In the scripture readings we hear at a Sunday Mass there is usually a connection between the first reading and the gospel and the epistle has a lesson of its own. Today the connection is between the first reading and the epistle.
It is hard to imagine the event of the first reading in which God asks Abraham to offer his son, the son of his old age, his only, on an altar of sacrifice. Isaac was the son of Abraham and Sara’s old age. He was their promise of a blessed future for generations to come. Yet God asked Abraham to sacrifice Isaac and Abraham believed in his heart of hearts that God would be true to his promise that he would – through Isaac – be the father of a mighty nation. Trusting that God would be faithful to his promise Abraham was ready to sacrifice his son to God.
In his desolation on the cross burdened with a deep sense of abandonment Jesus cried,’ my God, my God why have you forsaken me?’ Even in that darkest of dark hours Jesus trusted the faithfulness of his Father’s promise of his vindication and that love would conquer hate and life would prevail over death. With this conviction Jesus spoke his last words, ‘into your hands I commend my spirit’ and breathed his last.
So many times we tempted to doubt God’s love and care for us. We think that the hard knocks that come our way are punishments from God. Visiting men and women in the hospital, good people seriously ill, I am too often asked the question, ‘what did I do wrong, was I so bad? There’ that twisted conviction, God is out to get me.
With thoughts like these we project unto God our own limited ability to let go of past hurts and wrongs, our own twisted wishes to get even. We project unto God our own limitations to love others, forgive others. There can be times when we can’t get our heads around the awesome truth that God did not spare his own son but gave him up for us all. We can’t get our heads around the truth that though our sins be as scarlet they will become white as wool, though they be red as crimson they will be white as snow. We can’t get our heads around the truth of God’s unconditional love for each one of us – there are no holds barred.
The people to whom Paul wrote this encouraging letter were men and women on the fringe of society. They were seen as different, looked upon with suspicion by family and friends because they had abandoned their faith in the gods and were believing in some criminal Jew who was put to death my crucifixion but then, they claimed, he’d came back from the dead. They were hounded and persecuted for their new found faith.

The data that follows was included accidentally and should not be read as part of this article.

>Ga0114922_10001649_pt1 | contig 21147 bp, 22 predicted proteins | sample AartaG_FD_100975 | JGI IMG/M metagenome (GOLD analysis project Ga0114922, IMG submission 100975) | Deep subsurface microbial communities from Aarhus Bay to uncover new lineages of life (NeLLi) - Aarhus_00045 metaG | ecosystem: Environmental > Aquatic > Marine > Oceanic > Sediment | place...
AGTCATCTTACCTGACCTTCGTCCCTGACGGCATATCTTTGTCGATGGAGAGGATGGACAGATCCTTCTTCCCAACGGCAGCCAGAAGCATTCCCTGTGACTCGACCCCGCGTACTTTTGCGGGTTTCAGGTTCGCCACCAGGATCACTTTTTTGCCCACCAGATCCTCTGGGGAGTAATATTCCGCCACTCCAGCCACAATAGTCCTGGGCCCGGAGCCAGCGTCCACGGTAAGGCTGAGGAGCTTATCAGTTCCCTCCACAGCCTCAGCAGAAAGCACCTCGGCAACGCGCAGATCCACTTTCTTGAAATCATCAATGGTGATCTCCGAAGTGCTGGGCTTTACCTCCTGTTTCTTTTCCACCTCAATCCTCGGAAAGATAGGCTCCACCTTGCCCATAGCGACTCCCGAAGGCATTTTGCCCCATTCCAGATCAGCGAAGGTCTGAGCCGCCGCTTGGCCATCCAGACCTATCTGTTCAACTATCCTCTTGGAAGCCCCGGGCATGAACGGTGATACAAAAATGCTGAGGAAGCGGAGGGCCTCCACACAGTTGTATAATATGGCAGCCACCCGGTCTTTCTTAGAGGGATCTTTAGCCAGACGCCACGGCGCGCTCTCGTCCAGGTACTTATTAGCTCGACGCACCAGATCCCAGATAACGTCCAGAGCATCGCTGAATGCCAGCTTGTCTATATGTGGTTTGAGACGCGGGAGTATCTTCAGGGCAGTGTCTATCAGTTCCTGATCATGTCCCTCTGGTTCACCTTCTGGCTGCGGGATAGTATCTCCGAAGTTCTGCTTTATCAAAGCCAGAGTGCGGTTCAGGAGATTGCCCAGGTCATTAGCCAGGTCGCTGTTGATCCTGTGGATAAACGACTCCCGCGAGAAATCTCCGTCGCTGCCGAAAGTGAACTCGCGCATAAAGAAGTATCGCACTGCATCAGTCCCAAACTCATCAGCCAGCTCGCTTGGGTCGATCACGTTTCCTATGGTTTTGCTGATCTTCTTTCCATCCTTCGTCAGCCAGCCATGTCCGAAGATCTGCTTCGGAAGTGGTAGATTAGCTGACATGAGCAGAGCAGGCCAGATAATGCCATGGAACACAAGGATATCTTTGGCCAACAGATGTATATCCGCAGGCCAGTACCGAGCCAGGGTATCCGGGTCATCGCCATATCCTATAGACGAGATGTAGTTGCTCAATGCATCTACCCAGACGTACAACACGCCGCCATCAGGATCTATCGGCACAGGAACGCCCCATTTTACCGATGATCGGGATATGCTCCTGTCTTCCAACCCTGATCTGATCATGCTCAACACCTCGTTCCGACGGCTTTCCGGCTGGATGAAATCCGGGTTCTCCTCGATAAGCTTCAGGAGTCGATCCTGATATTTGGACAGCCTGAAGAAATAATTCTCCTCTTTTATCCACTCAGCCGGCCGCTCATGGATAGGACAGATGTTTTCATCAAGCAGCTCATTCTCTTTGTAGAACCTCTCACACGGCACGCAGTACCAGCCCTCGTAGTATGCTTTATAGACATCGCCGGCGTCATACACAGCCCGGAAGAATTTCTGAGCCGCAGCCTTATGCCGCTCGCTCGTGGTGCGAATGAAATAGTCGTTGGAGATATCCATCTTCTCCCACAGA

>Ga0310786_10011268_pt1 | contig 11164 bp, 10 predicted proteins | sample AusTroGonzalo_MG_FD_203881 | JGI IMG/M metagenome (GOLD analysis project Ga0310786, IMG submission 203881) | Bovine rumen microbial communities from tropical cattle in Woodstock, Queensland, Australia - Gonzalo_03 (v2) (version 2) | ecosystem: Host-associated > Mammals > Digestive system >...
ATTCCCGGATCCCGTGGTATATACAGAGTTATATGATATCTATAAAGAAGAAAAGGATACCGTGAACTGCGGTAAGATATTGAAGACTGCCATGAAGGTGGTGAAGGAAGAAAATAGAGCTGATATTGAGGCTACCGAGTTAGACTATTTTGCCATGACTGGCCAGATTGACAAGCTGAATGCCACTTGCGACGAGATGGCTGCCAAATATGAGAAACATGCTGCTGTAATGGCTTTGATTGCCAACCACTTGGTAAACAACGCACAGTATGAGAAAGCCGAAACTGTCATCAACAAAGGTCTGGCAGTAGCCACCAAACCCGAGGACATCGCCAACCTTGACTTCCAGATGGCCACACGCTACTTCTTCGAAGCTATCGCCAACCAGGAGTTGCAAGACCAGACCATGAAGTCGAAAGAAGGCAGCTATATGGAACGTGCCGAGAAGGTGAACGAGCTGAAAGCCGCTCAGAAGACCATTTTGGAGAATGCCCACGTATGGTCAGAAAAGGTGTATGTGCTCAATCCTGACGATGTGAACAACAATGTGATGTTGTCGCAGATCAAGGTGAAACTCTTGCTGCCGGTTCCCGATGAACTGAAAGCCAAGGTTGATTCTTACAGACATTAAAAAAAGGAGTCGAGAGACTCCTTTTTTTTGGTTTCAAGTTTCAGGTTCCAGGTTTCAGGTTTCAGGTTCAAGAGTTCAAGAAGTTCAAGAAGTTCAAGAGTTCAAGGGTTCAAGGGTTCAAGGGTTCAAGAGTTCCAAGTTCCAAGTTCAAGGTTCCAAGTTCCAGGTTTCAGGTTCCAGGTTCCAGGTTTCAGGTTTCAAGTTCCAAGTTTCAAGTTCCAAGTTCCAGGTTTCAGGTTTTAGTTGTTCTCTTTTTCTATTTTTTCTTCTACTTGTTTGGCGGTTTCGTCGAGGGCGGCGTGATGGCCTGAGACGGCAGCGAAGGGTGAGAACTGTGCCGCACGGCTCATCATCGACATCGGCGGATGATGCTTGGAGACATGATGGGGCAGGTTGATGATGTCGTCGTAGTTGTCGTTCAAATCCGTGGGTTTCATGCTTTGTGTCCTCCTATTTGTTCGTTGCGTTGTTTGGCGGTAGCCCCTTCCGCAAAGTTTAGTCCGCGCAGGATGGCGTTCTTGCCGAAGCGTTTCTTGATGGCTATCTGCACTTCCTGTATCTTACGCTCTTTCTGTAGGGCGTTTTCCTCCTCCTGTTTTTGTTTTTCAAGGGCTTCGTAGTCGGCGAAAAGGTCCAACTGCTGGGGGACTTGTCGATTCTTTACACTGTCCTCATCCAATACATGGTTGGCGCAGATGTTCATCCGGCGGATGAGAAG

Paul’s letter was meant to help them stand fast. They were not alone, God, who did not spare his own son but gave him up for us all, is with them to strengthen them in their trust in him. Paul’s question to them is as valid today as it was then ‘if God is for us who can be against us’ hopefully these words strengthened the Coptic Christians as they faced their own deaths in Libya for their faith in Jesus Christ.
Whatever burdens of mind or body we bring to the Mass, whatever in our lives that causes us to wonder or question God’s love and care for each of us, may these powerful words of Paul strengthen our faith in the love we celebrate at this Mass – take eat, this is my body – take drink this is my life’s blood poured out for you…who will separate us from the love of Christ? Will hardship, disappointments, poor health, aging, loves gone sour, family disputes, loss of work, racism, sexism, discrimination – no in all these things we are more than conquerors through him who loved us.
The motto of our Passionist community is – may the passion of Jesus Christ be always in our hearts. That’s another way of saying ‘If God is for us who can be against us. He who did not spare his own son but gave him up for us all, will he not with him also give us everything else.
As we continue to celebrate this conscious of our own weaknesses and worries may the words of Paul -If God is for us who can be against us? Strengthened us to live another day.